So, I have arrived at this point, not unexpectedly. The distance between college and home for both kids made visits infrequent. When both of them graduated, they decided to stay in the cities where they went to school. Both of them have jobs, and health insurance, and friends who care about them. While I would love for them to be closer, they both are inclined to make good decisions that work for them. I trust that most.

But when there is a visit planned, it is happy. For me, to lay eyes on that person who, no matter how old, shares my constitutional being, grounds something in me. I think, one of the best podcasts out there is one called Radiolab. There was one that I listened to recently about fetal cells. Scientists are finding is that anytime a woman gives birth, there is some mixing of blood and it is not uncommon for fetal cells to be found in a mother decades after the birth. There are questions as to whether those cells are protective, could potentially create issues, or whether they even matter. I think that ambiguity seems right. All of the above?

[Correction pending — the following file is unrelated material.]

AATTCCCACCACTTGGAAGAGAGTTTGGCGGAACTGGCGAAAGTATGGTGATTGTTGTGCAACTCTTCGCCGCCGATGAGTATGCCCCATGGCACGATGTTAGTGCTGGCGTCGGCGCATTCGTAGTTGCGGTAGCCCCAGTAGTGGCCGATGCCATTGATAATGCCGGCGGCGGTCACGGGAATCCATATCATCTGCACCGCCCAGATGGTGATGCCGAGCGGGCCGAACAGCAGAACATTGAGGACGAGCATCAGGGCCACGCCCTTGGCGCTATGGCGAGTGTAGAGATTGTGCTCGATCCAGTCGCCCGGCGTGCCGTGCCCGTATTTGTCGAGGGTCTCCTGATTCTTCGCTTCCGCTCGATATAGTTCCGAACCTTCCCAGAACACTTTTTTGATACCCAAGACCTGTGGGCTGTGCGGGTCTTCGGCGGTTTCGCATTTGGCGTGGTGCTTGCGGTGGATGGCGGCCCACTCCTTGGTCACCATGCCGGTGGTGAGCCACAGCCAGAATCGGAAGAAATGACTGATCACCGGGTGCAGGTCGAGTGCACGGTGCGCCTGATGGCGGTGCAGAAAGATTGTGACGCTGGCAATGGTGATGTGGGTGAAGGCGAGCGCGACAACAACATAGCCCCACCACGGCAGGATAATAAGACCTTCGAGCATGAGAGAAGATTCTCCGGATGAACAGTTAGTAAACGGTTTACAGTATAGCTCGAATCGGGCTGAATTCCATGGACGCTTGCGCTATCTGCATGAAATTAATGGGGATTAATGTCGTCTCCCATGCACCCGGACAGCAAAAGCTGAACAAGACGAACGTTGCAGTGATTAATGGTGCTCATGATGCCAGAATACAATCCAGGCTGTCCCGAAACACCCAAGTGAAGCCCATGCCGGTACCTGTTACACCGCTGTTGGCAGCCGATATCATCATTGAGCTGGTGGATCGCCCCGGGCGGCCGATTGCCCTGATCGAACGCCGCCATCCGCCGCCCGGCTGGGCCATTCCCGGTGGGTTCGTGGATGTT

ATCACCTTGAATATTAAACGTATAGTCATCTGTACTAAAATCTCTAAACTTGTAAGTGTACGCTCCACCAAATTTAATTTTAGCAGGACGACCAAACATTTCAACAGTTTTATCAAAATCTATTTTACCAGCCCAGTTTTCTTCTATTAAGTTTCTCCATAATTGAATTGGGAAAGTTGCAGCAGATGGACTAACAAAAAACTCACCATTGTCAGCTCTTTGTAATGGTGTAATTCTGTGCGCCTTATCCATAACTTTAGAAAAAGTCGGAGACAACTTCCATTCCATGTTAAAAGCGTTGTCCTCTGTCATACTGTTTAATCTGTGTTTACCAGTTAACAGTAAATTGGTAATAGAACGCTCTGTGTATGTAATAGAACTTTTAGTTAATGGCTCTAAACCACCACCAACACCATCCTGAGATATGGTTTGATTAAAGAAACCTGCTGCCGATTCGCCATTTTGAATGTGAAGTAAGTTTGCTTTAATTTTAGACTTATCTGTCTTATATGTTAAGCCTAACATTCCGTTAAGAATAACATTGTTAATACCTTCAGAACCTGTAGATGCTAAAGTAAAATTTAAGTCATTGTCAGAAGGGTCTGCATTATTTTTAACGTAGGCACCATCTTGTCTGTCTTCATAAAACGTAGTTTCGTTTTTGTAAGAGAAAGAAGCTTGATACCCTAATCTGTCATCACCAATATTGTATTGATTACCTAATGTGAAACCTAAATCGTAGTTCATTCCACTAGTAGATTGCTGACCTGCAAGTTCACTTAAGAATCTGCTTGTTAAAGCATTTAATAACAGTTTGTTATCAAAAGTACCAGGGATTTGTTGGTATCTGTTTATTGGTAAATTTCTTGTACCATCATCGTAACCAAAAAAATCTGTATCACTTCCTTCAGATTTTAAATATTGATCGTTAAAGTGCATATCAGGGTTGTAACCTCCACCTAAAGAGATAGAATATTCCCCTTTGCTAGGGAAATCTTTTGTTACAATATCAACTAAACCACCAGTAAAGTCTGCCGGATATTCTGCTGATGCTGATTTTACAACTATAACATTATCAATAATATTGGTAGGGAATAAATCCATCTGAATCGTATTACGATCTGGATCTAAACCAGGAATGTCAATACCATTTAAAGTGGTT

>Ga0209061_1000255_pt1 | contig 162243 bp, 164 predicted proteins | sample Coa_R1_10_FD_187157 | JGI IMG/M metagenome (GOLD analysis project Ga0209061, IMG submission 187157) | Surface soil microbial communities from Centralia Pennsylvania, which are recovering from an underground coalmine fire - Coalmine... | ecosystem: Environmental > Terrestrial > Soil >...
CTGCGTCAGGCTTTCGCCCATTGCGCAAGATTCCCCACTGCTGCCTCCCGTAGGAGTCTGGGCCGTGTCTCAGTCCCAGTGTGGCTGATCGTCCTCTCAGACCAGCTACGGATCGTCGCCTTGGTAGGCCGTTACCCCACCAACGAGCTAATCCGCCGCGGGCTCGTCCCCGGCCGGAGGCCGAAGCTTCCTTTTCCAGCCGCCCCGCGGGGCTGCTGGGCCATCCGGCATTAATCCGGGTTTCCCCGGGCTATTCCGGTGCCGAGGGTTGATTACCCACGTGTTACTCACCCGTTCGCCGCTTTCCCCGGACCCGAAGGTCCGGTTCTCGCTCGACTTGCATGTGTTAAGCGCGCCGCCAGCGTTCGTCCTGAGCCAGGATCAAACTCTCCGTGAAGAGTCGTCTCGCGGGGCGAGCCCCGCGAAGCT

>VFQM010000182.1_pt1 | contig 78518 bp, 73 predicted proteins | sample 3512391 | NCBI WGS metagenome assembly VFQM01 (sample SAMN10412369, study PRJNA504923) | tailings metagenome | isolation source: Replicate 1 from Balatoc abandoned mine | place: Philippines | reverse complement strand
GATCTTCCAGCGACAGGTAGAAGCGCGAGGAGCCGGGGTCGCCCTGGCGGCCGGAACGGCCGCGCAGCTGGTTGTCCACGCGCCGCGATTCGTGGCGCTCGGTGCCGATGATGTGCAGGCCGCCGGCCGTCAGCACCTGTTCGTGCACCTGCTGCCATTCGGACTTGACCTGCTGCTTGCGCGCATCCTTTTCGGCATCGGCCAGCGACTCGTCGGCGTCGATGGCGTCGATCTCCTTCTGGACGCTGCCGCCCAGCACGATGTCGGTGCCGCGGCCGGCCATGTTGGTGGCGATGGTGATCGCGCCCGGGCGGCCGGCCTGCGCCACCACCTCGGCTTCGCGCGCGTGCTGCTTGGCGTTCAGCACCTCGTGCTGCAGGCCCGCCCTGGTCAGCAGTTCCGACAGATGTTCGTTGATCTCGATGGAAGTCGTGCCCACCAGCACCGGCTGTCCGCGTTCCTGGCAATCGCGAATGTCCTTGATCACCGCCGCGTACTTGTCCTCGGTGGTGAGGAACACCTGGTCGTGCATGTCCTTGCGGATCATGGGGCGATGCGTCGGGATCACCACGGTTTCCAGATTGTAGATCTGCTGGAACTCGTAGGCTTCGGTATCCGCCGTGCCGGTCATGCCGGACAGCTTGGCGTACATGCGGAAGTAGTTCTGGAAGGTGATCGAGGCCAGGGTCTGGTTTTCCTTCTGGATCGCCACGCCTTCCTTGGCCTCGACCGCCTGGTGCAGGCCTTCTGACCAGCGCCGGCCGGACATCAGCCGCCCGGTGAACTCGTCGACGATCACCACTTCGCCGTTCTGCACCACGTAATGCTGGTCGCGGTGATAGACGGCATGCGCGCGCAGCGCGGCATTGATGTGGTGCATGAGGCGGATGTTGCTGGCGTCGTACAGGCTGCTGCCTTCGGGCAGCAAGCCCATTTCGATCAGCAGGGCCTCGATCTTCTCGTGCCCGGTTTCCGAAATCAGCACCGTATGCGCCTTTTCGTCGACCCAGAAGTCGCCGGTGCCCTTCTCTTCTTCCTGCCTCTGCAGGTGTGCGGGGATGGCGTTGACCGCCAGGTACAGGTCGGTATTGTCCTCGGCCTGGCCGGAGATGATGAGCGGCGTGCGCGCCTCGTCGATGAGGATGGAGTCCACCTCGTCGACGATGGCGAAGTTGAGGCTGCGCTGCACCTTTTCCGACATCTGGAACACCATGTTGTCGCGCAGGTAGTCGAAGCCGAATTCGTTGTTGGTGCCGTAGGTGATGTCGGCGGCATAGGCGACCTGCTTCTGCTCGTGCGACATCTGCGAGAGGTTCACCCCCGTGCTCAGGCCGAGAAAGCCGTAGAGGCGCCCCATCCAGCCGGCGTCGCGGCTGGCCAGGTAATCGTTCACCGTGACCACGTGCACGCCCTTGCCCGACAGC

I am happy that in the next few weeks I will be able to spend time with my two wonderful kids. We may fall briefly fall back into the routines of what it was like to live together in this house. We may have time to talk more deeply about what is going on in their lives and what plans and hopes they have for their next steps. We will probably watch some stupid tv. Our Venn circles may cuddle a little closer. And when they get ready to leave, it will make me cry, but those are probably those baby cells doing their business.

Being Social

For seven years now, Dan and I have hosted an annual Mardi Gras party. It started when Ali made the decision to go to Tulane for college and Hurricane Katrina decided to make her freshman year one for the record books. A city that we had only recently been introduced to, became a closely held cause. This was a place that our daughter had chosen to live in and learn in. When she returned to New Orleans after spending a semester back in her hometown, we showed our support in a way that we have come to very much enjoy. We planned a party.